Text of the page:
First, what is the nature of being – is it all one substance diversified into different entities, or do the entities themselves have qualitatively, perhaps even quantitatively, separate substances?
I presume some people see that as an important question. To me, it looks as if some words have been strung together so as to match the syntactic form of a question. But it still reads as word salad.
Now maybe I have just picked one sentence out of that blog post. So go read the whole thing. To me, it all seems silly.
So I see ontology as nonsense. Epistemology should be done without ontology. If you don’t think that epistemology can be done without ontology, then you are doing it wrong. Lots of people are doing epistemology wrongly. (And that’s why I am a heretic).
January 2, 2015
This is mostly a reaction to a recent post at Scientia Salon:
Apparently some philosophers, including the author Massimo Pigliucci, are seriously arguing that philosophy does not depend on intuition.
I had to check my calendar. It seems far to early in the year for an April Fools joke. The argument presented seems to suggest a staggering lack of self-awareness among philosophers.
Mathematics and intuition
I’ll start with where I see intuition as important. And, quite frankly, I could not do mathematics or science without intuition. Skeptics often criticize the use of intuition, but I’m inclined to think that when I am expressing skepticism, that skepticism is partly based on intuition.
Mathematics can be said to have a formal structure that is independent of intuition. We make definitions and prove theorems based on those definitions. Thus the conclusions are formal consequences of the definitions and other assumptions, so technically they are not dependent on intuition.
However, in order to do mathematics without any intuition, I would be forced to rely on a mathematical philosophy of formalism. Yet mathematics, seen as logical manipulation of formal symbols, seems sterile. Almost everything that I value about mathematics depends on intuition. My ability to use mathematics to solve real world problems depends on intuition. My ability to think of numbers as if they were actual entities rather than formal meaningless symbols, is dependent on mathematical intuition.
December 29, 2014
The WordPress.com stats helper monkeys prepared a 2014 annual report for this blog.
Here’s an excerpt:
The concert hall at the Sydney Opera House holds 2,700 people. This blog was viewed about 14,000 times in 2014. If it were a concert at Sydney Opera House, it would take about 5 sold-out performances for that many people to see it.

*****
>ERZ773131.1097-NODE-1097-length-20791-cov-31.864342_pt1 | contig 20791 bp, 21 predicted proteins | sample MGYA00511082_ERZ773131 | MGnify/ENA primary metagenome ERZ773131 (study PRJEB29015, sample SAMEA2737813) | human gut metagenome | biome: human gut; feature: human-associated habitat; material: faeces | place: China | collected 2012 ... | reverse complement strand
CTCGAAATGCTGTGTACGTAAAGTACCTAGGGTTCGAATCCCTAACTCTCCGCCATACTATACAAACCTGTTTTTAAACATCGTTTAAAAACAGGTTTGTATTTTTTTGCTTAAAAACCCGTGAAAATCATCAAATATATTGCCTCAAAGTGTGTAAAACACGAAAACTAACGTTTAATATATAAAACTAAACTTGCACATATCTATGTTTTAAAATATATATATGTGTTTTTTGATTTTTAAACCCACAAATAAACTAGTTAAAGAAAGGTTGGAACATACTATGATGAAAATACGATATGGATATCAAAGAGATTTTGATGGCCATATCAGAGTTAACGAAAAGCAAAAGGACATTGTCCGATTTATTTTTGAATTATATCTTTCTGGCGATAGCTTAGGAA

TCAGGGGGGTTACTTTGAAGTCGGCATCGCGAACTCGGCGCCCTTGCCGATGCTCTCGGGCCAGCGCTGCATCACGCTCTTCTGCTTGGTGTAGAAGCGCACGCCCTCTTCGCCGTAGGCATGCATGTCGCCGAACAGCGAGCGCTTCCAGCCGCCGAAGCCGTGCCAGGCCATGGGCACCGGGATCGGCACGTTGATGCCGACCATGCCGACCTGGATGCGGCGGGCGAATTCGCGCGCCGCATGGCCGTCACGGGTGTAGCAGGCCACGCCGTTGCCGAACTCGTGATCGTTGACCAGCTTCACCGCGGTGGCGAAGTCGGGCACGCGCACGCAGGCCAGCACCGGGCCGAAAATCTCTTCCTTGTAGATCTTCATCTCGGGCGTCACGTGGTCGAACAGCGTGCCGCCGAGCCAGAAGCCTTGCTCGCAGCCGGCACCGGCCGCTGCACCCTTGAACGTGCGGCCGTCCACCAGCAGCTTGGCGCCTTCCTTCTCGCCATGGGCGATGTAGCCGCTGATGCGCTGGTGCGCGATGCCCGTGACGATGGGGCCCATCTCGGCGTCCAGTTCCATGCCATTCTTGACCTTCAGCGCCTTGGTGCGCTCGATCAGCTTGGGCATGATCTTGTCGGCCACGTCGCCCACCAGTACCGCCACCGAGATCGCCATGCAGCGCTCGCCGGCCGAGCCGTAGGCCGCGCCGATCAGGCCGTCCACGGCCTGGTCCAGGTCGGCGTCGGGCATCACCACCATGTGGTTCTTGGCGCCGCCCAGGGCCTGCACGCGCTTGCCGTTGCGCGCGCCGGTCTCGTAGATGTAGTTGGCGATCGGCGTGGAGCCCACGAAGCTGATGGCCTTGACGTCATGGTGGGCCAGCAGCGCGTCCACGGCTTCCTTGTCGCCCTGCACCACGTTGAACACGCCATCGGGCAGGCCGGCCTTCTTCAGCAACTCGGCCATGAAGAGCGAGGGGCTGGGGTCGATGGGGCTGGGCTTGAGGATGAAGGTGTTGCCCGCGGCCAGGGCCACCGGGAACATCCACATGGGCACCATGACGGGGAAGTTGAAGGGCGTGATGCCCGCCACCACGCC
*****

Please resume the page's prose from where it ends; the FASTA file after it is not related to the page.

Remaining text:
Click here to see the complete report.
December 29, 2014
I just heard the announcement on my local NPR station. They will be interviewing President Obama on the question of whether racism has gotten worse during his term.
Presumably, the interview is on tape. They have not yet played it at my local station. But, from the announcement, it looks as if Obama will be saying that actually things have been improving.
I look at this partly from the vantage of a university professor (now retired), and partly as a member of the community. From what I have seen, there is more interracial friendship, more mingling. Overall, I agree that things have been getting better. This has been particularly noticeable over the last 15-20 years and the improvement of racial relations continues.
So why are we hearing so much about racial issues on the news? I believe that to be a backlash from the more racist members of our society. Racism is deeply engrained among some groups. Others have been trying to overcome their racism. But, for people raised during a racist era, that can be difficult.
Our younger folk have grown up in an era of change. And we are seeing that change. There is now far more recognition of the unfairness that minorities often face. And that increasing consciousness of the problem is also part of why we are hearing so many news reports on racial issues.
I’ll ask those of minority groups to be heartened by these changes. I don’t ask them to be patient. I understand their impatience. Change has been far too slow. I naively thought that racism would end with the civil rights legislation of the 1960. But changing laws is easy, compared to changing people and changing cultures. Yet there is ongoing change. Your children will experience less racism than you experienced.
December 24, 2014
Merry Christmas everybody. Happy holidays to all.
And, for balance, here’s a link to a word from the grinch.
December 18, 2014
I was brought up with the idea that God is love. This was the centerpiece of Christianity.
Judging by what some conservative Christians have been saying, this is now changed to “God is torture” (see this recent slacktivist post).
There doesn’t seem to be much Christianity remaining. Thankfully, Fred Clark’s “slacktivist” blog still makes a case for the “God is love” view.